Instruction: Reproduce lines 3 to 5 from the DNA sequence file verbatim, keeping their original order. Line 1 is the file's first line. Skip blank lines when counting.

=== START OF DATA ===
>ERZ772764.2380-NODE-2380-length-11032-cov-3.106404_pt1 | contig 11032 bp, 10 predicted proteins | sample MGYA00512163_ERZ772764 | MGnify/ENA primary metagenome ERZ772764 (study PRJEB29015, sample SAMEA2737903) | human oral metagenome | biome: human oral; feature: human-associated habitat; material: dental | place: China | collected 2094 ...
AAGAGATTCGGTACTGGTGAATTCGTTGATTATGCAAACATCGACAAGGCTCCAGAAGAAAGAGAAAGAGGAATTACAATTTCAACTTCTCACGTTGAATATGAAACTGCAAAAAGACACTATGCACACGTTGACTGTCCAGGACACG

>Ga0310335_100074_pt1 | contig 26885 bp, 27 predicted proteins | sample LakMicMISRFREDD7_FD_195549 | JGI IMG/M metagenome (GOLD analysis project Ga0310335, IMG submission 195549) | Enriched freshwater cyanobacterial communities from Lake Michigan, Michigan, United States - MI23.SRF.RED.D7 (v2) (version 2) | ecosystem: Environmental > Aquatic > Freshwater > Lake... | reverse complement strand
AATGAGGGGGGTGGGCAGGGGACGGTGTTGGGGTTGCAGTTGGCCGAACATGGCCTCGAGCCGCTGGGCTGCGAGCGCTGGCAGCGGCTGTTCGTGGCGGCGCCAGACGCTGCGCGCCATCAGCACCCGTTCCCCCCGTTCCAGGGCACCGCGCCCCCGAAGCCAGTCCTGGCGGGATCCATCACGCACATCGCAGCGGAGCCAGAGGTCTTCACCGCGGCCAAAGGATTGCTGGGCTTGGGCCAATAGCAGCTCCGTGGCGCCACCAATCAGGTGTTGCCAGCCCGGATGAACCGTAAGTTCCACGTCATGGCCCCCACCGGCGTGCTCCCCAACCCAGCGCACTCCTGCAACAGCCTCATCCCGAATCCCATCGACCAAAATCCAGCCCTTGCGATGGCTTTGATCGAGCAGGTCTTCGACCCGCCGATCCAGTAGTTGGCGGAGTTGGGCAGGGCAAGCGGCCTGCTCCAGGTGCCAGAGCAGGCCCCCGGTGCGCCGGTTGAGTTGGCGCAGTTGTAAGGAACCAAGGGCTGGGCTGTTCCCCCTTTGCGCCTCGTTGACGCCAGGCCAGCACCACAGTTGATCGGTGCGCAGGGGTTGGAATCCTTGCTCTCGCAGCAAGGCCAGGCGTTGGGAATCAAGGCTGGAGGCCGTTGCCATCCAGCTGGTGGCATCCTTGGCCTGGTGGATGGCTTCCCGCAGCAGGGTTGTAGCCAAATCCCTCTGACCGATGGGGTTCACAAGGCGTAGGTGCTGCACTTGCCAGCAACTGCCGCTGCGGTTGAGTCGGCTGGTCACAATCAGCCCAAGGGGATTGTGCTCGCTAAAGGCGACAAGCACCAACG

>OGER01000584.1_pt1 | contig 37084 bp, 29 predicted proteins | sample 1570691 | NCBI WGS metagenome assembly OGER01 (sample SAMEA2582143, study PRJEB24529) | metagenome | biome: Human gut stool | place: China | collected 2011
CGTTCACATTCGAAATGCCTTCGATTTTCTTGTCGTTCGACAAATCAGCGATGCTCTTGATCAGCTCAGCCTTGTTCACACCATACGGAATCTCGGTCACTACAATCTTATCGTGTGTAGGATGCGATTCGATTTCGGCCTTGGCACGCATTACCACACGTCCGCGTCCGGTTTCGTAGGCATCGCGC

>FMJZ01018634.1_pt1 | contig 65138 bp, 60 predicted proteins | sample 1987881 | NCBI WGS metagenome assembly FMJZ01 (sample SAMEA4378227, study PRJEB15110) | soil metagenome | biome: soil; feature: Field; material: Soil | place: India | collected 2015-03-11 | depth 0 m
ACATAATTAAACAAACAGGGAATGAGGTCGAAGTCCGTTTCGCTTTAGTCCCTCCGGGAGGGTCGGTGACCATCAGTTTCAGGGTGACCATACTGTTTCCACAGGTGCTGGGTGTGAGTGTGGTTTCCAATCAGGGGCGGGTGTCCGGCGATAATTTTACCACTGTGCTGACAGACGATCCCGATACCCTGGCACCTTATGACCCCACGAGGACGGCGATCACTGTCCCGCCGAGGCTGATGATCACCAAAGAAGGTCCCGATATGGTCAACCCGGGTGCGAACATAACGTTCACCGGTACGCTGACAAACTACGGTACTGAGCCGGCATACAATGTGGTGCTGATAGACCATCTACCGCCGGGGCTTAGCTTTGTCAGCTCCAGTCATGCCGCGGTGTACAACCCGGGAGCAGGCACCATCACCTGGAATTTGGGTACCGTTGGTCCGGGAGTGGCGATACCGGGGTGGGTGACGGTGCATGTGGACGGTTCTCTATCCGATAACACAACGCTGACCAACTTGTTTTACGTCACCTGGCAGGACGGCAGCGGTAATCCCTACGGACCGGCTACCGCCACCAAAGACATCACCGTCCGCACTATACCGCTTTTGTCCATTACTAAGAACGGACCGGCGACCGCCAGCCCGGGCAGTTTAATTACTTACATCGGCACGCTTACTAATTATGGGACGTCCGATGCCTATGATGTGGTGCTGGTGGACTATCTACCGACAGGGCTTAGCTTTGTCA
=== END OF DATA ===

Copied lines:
>Ga0310335_100074_pt1 | contig 26885 bp, 27 predicted proteins | sample LakMicMISRFREDD7_FD_195549 | JGI IMG/M metagenome (GOLD analysis project Ga0310335, IMG submission 195549) | Enriched freshwater cyanobacterial communities from Lake Michigan, Michigan, United States - MI23.SRF.RED.D7 (v2) (version 2) | ecosystem: Environmental > Aquatic > Freshwater > Lake... | reverse complement strand
AATGAGGGGGGTGGGCAGGGGACGGTGTTGGGGTTGCAGTTGGCCGAACATGGCCTCGAGCCGCTGGGCTGCGAGCGCTGGCAGCGGCTGTTCGTGGCGGCGCCAGACGCTGCGCGCCATCAGCACCCGTTCCCCCCGTTCCAGGGCACCGCGCCCCCGAAGCCAGTCCTGGCGGGATCCATCACGCACATCGCAGCGGAGCCAGAGGTCTTCACCGCGGCCAAAGGATTGCTGGGCTTGGGCCAATAGCAGCTCCGTGGCGCCACCAATCAGGTGTTGCCAGCCCGGATGAACCGTAAGTTCCACGTCATGGCCCCCACCGGCGTGCTCCCCAACCCAGCGCACTCCTGCAACAGCCTCATCCCGAATCCCATCGACCAAAATCCAGCCCTTGCGATGGCTTTGATCGAGCAGGTCTTCGACCCGCCGATCCAGTAGTTGGCGGAGTTGGGCAGGGCAAGCGGCCTGCTCCAGGTGCCAGAGCAGGCCCCCGGTGCGCCGGTTGAGTTGGCGCAGTTGTAAGGAACCAAGGGCTGGGCTGTTCCCCCTTTGCGCCTCGTTGACGCCAGGCCAGCACCACAGTTGATCGGTGCGCAGGGGTTGGAATCCTTGCTCTCGCAGCAAGGCCAGGCGTTGGGAATCAAGGCTGGAGGCCGTTGCCATCCAGCTGGTGGCATCCTTGGCCTGGTGGATGGCTTCCCGCAGCAGGGTTGTAGCCAAATCCCTCTGACCGATGGGGTTCACAAGGCGTAGGTGCTGCACTTGCCAGCAACTGCCGCTGCGGTTGAGTCGGCTGGTCACAATCAGCCCAAGGGGATTGTGCTCGCTAAAGGCGACAAGCACCAACG

>OGER01000584.1_pt1 | contig 37084 bp, 29 predicted proteins | sample 1570691 | NCBI WGS metagenome assembly OGER01 (sample SAMEA2582143, study PRJEB24529) | metagenome | biome: Human gut stool | place: China | collected 2011